It is finally here, that glorious time of year, when our northern birding friends all say good bye to the beautiful bird species that have spent the summer with them. Our doldrums are over, and all the migrants are coming back to the warm summer climes for the winter. Just in the last few days, I have seen large numbers of arrivals, shorebirds and waders like Marbled Godwits, Greater Yellowlegs, Short-billed Dowitchers and the White-faced Ibis, as seen in the feature photo. There have been several flights like this that flew over La Paz on Sunday.

Out on the tidal flats, the new migrants gather in nice numbers.




If you look carefully below, you can see the Blue-winged Teal, exiting stage right, just out of sight of my camera lens.





We also have seen major increases in the tern numbers, with Royal, Elegant, Forster’s and a few Least Terns all gathering on the sand bars and rocky points.






Many of the new arrivals are now joining the locals out near the mangroves.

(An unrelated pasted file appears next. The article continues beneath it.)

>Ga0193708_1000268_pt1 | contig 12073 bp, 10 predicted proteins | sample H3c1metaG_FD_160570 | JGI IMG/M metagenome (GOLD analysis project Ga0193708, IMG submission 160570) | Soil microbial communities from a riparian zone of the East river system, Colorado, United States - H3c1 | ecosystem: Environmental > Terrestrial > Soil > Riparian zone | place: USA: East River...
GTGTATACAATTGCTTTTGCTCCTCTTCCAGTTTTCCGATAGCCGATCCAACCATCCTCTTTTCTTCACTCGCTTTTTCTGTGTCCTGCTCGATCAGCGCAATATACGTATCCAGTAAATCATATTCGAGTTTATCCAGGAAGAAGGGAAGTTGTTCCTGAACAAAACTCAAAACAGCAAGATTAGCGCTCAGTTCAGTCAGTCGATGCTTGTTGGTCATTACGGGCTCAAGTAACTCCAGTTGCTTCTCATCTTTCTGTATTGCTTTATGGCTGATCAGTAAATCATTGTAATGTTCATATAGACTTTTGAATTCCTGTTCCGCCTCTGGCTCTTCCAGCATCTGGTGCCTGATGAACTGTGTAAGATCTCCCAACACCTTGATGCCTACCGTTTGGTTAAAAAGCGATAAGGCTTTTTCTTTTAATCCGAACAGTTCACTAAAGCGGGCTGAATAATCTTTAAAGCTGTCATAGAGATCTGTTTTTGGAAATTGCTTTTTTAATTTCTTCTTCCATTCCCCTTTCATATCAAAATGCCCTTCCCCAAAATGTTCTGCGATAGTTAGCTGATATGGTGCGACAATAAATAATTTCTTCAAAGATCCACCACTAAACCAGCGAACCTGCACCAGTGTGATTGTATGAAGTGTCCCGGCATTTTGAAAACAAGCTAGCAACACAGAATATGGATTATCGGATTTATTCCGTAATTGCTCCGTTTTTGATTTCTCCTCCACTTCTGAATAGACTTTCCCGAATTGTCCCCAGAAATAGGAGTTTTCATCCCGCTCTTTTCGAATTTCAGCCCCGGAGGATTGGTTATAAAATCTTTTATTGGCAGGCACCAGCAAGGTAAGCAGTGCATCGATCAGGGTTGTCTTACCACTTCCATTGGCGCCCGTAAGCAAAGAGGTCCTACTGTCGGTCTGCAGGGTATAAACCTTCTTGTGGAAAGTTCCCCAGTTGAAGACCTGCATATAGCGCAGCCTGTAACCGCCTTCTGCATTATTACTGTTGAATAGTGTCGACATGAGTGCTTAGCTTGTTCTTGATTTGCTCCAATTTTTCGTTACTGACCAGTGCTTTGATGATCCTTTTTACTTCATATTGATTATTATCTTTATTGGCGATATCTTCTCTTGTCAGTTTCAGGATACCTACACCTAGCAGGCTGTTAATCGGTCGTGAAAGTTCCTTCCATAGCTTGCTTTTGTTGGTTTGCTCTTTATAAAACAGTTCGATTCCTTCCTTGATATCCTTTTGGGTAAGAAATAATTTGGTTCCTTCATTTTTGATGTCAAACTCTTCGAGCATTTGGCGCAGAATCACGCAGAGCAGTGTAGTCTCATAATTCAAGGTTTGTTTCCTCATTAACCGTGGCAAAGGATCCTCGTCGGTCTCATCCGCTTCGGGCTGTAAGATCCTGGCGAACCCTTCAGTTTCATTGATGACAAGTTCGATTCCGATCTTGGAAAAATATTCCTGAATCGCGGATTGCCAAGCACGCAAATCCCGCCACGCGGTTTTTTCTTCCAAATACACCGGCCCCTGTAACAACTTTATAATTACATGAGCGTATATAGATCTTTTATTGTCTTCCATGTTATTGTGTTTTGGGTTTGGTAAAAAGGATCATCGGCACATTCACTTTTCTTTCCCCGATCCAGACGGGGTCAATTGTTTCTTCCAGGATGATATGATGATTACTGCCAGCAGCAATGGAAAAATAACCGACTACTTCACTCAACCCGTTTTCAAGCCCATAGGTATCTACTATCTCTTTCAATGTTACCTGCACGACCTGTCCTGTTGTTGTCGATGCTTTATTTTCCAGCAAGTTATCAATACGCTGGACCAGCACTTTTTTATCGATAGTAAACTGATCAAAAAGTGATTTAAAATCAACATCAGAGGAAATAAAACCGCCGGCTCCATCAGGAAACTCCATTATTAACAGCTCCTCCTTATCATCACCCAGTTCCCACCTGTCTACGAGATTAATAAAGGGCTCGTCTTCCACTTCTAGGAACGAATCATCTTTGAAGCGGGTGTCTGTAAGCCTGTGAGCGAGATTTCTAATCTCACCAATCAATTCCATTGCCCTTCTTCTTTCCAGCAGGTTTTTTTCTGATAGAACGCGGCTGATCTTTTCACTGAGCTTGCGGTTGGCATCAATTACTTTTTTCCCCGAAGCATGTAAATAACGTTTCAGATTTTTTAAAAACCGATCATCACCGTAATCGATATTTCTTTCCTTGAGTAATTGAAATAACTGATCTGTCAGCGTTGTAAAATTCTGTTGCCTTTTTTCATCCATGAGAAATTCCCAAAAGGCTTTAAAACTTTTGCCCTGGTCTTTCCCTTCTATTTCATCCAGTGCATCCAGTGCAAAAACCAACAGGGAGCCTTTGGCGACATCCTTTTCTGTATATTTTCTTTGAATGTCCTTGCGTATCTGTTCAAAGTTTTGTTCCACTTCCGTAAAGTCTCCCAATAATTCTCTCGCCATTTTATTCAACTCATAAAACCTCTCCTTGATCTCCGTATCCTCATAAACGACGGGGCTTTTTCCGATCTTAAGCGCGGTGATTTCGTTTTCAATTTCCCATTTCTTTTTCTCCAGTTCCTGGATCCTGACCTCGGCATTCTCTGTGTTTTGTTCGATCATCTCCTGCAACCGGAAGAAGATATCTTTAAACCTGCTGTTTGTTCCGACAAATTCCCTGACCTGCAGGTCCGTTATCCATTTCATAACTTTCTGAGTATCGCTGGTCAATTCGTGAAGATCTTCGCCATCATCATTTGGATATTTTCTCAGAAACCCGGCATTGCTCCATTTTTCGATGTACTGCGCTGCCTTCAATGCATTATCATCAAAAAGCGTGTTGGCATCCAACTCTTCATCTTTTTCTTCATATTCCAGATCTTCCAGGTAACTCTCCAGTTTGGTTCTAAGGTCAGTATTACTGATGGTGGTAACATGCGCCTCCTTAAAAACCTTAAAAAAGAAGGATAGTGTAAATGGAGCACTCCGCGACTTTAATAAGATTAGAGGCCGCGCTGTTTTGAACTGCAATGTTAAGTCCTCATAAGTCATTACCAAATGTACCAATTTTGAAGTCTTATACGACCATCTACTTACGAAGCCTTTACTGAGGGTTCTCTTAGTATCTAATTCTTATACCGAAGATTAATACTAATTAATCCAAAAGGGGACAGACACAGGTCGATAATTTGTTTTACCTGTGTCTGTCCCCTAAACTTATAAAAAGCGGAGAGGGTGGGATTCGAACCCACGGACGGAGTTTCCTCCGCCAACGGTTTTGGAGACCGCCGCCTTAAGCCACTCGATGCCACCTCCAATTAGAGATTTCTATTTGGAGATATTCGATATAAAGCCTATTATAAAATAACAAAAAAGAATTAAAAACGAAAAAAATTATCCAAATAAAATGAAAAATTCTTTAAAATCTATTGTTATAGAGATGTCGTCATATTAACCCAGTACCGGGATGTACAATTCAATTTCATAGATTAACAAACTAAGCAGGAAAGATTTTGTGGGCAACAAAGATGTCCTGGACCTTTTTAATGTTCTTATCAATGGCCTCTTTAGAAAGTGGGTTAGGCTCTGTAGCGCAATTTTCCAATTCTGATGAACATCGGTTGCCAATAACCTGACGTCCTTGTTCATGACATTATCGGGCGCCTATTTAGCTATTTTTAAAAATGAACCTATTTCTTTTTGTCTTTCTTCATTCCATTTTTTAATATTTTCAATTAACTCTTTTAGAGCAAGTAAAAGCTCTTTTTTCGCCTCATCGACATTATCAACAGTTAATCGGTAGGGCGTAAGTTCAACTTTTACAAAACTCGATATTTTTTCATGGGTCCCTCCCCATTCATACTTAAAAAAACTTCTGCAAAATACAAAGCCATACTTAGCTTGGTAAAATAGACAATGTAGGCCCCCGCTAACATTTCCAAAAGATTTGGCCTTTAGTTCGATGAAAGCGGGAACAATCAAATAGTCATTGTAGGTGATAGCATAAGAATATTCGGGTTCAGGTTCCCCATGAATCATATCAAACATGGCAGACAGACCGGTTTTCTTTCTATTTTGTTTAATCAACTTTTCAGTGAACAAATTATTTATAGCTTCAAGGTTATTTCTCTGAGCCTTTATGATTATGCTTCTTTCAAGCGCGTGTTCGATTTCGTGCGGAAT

With my last few trips all being based on the waders and peeps, I have not had a chance to see if any of the dry land birds, sparrow and the like, have started to show up yet. I will try to get out to a few of my favorite spots alone before the weekend.

This time of year, all of our year round species, as well as the returning migrants, are now in their dull, drab winter colors. Even our resident birds are, well, looking a little worn, as you can see by this Northern Cardinal.


Bland and worn, or bright and beautiful, it is very nice to get out and see who the next new arrival is this week!


Written by Tom Brown
Tom Brown grew up in the high desert area of central Oregon. His love for birds and photography started at a young age. Thru the course of time, travel, and a lot of different occupations, he ended up living in Seattle, and met a girl with a sailboat. When he is not scouring whatever area they are in, looking for the next great bird photo, he can be found trying to earn enough money for the next adventure, and of course, a new lens or camera body! Having been nick-named “The Bird Nerd” by his last remaining friends and family, Tom continues search for that next lifer, and the accompanying photo that goes with it. Find his continuing adventures, photographs, and guiding opportunities at Focus on Feathers.